Is my Galaxy Book Flex fast enough? or is it my wifi? or something else?

Looking for some community input from folks more knowledgeable than myself.

I have a 15" 2019 Galaxy Book Flex. I’m using it to HD stream using a dual virtual webcam setup for day long art classes. And I also often run my old Thinkpad Yoga 14 as a secondary host on the zoom call, sharing docs and such with students. The issue is that the laptops are dropping my zoom link some. The Thinkpad is most prone to doing it- 2-3 times a class over a 6 hour period. But I’ve had the Galaxy Book Flex do it a few times too. It’s very frustrating and unprofessional, and I don’t know how to solve it.

I don’t feel like I’m taxing the laptops terribly much, honestly. Yes, I sometimes run the virtual webcams (through Logitech’s LogiCapture program), the zoom call, and perhaps an art program or a Powerpoint presentation sometimes. But the devices seem fine in terms of CPU usage. My wifi is also very good- I’m getting 200-300 MB up and down. More than adequate.

Zoom will crash on the device, but everything else keeps running. I have to log back in. I’ve been pondering getting a newer computer, but I don’t know if the two laptops are the problem anyways. I can’t figure out what the bottleneck is. If it was my wifi, I figure they’d each have consistent issues, but the older Thinkpad 14 (from 2014/15) crashes much more, so it’s got me wondering if its a hardware thing and not a wifi thing. Or if the fact that they both have an older wifi card could be the culprit? Or if a better router would help things?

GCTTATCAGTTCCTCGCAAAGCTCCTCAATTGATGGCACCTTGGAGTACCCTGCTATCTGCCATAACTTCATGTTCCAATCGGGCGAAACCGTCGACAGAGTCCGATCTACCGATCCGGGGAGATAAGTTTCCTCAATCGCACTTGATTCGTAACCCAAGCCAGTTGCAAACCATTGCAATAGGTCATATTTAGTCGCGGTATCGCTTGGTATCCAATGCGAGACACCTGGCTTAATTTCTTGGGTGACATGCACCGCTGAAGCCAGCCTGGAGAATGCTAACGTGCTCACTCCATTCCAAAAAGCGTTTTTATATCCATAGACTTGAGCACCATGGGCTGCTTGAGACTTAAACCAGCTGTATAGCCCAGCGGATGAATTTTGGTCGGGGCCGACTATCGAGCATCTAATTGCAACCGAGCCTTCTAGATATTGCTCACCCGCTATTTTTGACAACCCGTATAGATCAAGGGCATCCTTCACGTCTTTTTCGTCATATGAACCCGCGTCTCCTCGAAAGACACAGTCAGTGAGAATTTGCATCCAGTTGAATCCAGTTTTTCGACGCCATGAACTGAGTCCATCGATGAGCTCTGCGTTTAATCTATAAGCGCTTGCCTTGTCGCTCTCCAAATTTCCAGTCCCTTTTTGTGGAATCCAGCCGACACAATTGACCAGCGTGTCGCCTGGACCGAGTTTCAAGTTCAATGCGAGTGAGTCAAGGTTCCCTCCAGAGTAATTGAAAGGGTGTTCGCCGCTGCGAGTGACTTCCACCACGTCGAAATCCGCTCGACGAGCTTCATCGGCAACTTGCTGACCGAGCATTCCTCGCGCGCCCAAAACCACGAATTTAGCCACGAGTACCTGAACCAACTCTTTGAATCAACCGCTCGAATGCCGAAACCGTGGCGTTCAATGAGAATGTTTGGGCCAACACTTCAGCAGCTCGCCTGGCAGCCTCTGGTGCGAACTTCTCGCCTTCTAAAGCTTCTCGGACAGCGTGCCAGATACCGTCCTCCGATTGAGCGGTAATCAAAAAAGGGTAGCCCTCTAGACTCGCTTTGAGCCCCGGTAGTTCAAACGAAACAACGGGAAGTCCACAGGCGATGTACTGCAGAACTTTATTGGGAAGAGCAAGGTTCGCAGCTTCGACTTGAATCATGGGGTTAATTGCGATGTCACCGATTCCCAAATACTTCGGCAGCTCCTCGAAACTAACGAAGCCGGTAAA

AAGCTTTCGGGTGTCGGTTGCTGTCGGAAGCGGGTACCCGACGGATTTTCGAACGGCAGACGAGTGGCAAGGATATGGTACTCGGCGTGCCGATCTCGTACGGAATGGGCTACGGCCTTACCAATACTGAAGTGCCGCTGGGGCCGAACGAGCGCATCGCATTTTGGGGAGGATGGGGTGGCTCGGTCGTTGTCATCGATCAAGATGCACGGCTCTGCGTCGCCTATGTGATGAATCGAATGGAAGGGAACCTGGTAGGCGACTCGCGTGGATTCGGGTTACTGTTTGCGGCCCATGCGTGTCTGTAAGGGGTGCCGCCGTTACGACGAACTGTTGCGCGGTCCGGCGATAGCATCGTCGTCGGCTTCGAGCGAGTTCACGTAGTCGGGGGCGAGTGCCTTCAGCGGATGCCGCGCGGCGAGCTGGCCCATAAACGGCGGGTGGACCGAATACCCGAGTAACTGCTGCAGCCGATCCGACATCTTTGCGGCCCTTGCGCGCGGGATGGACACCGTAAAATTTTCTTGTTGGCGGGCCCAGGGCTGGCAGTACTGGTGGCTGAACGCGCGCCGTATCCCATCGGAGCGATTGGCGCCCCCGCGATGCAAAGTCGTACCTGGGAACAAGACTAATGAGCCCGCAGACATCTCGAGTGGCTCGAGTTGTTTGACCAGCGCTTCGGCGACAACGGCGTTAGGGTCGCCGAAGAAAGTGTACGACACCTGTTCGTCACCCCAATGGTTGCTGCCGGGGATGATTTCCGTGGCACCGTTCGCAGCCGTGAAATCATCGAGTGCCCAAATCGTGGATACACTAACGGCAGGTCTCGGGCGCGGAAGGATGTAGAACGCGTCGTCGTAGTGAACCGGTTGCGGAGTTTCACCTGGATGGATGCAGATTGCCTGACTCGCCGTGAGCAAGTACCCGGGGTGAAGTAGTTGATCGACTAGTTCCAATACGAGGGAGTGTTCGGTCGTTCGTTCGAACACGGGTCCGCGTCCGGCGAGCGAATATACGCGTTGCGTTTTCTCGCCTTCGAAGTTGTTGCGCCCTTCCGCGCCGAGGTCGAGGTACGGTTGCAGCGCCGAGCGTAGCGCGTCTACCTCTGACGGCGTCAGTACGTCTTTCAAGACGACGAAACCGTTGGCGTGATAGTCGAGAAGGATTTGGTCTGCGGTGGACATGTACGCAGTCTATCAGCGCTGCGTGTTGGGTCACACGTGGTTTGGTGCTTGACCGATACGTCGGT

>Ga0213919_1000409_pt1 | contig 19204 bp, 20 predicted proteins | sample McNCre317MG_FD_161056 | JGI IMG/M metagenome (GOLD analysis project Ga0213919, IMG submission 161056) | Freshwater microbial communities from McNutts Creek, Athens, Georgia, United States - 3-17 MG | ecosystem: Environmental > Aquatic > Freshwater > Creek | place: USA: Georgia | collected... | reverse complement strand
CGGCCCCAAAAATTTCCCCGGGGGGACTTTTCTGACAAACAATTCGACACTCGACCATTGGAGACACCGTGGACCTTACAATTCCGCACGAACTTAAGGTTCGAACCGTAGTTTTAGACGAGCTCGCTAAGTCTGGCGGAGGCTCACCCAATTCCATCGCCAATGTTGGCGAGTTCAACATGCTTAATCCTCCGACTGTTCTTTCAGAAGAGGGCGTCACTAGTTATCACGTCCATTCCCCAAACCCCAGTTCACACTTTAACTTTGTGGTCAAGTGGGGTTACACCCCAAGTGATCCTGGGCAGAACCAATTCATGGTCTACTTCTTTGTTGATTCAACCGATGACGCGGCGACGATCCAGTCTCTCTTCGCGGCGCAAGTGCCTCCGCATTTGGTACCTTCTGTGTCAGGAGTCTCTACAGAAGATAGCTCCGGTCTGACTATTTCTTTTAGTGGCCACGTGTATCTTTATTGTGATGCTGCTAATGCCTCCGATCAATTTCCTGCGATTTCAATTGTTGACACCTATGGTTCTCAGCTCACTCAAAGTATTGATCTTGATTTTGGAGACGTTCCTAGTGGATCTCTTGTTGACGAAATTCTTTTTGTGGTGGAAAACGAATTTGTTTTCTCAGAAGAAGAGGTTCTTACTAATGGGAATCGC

I would love to get some sort of input on this before I head off to get a new device. I’ve actually wondered if a little min-PC would fit my needs better when running these zoom lessons. But again, I don’t know what the problem really is. As I see it, it’s either-
-my wifi
-my router
-my laptop hardware
-the wifi card

Thoughts?

1 Like

Maybe try a hard line ethernet adapter?

On my previous generation Samsung (Galaxy Book Pro 15) I’ve always found the Wifi to be spotty, but when I use a cable and USB C ethernet adapter, I have excellent, reliable speeds. It could also be the Wifi router in your classroom being unreliable. Wired is always better, I find, and I generally carry around 20’ of flat ethernet cable. (No good for cafes, but if your classroom has an ethernet port, you should be able to leverage that.)

Just a thought.

2 Likes

Hey! Nice to see you, thatcomicsguy. My “classroom” is my studio at my house. So, I have pondered getting a better router, just because everyone here would benefit from the upgrade. Having said that, I did try ethernet the first day. I had such a weird experience.